Ossification of ligaments near the foramen ovale: An anatomic study with potential clinical significance regarding transcutaneous approaches to the skull base

R. Shane Tubbs, William R. May, Nihal Apaydin, Mohammadali M. Shoja, Ghaffar Shokouhi, Marios Loukas, Aaron A. Cohen-Gadol

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OBJECTIVE: There is paucity of information regarding the specific anatomy and clinical significance of ossified ligaments near the foramen ovale (e.g., pterygospinous and pterygoalar ligaments). The present study was undertaken to define this anatomy in more detail and to review the literature regarding these anatomic variations. METHODS: One hundred fifty-four adult human dry skulls were analyzed for the presence of ossified ligaments of pterygospinous (ligament of Civinini) and pterygoalar (ligament of Hyrtl). Measurements were made of these bony structures and observations made of their relationships to the inferior aspect of the foramen ovale and neighboring structures. RESULTS: Two ossifications each (2.6%) of the ligaments of Civinini and Hyrtl were found. One of each of these (1.3%) was completely ossified, thereby resulting in 2 complete foramina (i.e., 1 foramen of Civinini and 1 foramen of Hyrtl). A significant correlation was found between the left and right sides, with either complete or incomplete ossification of these ligaments being found on left sides (75%) (incomplete Civinini on right side and all others on left side). The complete foramen of Civinini was found to have an area of 16.7 mm, and the complete foramen of Hyrtl was found to have an area of 9.42 mm. CONCLUSION: Such anomalous bony obstructions could interfere with transcutaneous needle placement into the foramen ovale or distort anatomic relationships during approaches to the cranial base.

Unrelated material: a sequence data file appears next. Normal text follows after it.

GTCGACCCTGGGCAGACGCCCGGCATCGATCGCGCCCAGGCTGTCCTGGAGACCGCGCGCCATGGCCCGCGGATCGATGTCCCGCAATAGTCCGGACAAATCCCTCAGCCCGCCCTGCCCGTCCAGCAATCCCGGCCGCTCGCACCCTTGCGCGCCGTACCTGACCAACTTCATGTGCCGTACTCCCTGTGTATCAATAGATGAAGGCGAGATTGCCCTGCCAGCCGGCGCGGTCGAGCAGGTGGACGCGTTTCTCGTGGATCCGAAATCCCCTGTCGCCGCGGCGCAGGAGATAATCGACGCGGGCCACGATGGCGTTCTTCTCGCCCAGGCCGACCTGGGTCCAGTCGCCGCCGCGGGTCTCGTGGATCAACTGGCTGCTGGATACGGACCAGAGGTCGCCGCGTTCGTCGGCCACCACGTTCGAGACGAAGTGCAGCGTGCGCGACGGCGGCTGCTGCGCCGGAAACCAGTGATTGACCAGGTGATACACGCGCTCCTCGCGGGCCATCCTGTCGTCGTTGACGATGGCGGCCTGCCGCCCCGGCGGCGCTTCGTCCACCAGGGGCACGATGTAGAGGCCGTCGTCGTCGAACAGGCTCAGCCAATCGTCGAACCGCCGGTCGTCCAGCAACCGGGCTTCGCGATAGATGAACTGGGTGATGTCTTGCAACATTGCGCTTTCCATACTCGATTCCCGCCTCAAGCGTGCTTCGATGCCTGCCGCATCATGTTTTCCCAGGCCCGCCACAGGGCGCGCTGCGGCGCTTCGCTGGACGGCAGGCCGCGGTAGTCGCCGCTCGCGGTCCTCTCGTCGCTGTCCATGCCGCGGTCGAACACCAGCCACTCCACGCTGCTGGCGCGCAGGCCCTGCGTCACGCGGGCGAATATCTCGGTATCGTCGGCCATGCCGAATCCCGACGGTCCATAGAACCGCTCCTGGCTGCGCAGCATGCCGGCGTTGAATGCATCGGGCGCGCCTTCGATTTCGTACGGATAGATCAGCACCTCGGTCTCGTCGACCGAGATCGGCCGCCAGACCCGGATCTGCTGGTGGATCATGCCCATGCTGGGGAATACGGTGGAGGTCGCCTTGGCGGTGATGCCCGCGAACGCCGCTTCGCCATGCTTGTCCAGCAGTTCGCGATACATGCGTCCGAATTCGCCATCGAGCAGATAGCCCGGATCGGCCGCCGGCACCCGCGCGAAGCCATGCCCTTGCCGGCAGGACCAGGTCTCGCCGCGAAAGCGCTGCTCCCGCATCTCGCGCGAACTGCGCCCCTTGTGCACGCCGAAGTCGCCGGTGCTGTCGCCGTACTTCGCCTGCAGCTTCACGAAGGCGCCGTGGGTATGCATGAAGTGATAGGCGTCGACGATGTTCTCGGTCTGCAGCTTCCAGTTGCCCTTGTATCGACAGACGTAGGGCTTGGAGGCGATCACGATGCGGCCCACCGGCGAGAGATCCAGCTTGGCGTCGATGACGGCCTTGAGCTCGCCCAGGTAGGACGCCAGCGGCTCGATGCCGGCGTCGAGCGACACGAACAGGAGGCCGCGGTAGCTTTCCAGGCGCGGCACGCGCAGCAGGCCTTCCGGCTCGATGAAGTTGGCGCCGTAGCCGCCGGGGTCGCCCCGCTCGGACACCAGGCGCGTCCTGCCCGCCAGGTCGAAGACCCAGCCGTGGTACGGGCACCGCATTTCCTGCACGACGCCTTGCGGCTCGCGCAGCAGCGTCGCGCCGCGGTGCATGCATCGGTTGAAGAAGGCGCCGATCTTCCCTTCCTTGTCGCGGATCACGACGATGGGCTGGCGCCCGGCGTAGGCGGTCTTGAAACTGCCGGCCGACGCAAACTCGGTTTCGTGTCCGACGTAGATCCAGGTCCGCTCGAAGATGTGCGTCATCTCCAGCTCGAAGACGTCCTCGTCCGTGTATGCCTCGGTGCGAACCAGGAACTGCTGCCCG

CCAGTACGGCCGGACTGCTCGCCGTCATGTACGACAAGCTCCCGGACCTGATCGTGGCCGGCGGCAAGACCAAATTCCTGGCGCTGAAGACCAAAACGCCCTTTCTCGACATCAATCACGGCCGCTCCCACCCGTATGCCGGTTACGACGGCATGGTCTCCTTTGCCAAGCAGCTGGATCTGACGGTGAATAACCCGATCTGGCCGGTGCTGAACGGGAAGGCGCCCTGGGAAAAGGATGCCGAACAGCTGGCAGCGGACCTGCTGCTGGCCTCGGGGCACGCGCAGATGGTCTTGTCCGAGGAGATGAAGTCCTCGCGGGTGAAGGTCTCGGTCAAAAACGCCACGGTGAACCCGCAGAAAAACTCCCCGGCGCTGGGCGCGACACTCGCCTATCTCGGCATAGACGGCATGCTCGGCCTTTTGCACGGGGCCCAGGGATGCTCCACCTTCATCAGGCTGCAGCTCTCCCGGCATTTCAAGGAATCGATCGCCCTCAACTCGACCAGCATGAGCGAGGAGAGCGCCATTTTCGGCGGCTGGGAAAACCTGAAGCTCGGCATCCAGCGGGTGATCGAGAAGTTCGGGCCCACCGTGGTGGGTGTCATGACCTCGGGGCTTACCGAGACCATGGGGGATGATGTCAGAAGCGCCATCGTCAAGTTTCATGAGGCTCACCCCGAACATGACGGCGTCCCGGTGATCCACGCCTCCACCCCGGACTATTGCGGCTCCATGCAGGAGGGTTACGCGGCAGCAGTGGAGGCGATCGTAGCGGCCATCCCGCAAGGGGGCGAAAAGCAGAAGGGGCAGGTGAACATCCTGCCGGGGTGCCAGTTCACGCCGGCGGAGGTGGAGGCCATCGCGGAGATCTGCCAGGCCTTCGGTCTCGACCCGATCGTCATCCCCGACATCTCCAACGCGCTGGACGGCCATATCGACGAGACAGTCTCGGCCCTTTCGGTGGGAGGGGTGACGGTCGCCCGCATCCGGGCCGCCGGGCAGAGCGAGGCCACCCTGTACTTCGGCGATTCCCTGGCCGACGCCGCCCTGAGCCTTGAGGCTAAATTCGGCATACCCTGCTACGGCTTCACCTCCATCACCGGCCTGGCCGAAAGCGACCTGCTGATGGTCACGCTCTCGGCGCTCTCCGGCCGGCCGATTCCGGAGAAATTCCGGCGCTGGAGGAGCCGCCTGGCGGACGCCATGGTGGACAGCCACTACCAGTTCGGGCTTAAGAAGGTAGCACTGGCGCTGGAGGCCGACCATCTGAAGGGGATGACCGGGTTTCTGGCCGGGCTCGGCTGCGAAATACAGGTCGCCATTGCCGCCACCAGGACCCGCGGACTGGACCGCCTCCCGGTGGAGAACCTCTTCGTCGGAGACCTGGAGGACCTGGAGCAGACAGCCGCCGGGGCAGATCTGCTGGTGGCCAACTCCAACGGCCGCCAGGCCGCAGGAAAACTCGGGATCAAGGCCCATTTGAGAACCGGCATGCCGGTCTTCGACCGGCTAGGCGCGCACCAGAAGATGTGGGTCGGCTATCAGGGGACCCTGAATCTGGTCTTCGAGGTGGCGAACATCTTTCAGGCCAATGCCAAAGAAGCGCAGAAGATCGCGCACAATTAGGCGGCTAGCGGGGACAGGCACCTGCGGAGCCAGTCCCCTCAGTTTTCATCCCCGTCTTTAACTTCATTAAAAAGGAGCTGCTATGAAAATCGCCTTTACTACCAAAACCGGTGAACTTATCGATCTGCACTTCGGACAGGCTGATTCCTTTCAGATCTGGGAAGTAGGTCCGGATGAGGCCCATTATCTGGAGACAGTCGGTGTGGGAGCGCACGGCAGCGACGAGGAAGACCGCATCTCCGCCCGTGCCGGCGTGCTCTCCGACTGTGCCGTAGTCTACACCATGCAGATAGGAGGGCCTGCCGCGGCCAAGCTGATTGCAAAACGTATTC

Original languageEnglish (US)
Pages (from-to)ons60-ons64
Issue number6 SUPPL. 1
StatePublished - Dec 1 2009



  • Anatomy
  • Cranial base
  • Gasserian ganglion
  • Neurosurgery
  • Skull base

ASJC Scopus subject areas

  • Clinical Neurology
  • Surgery

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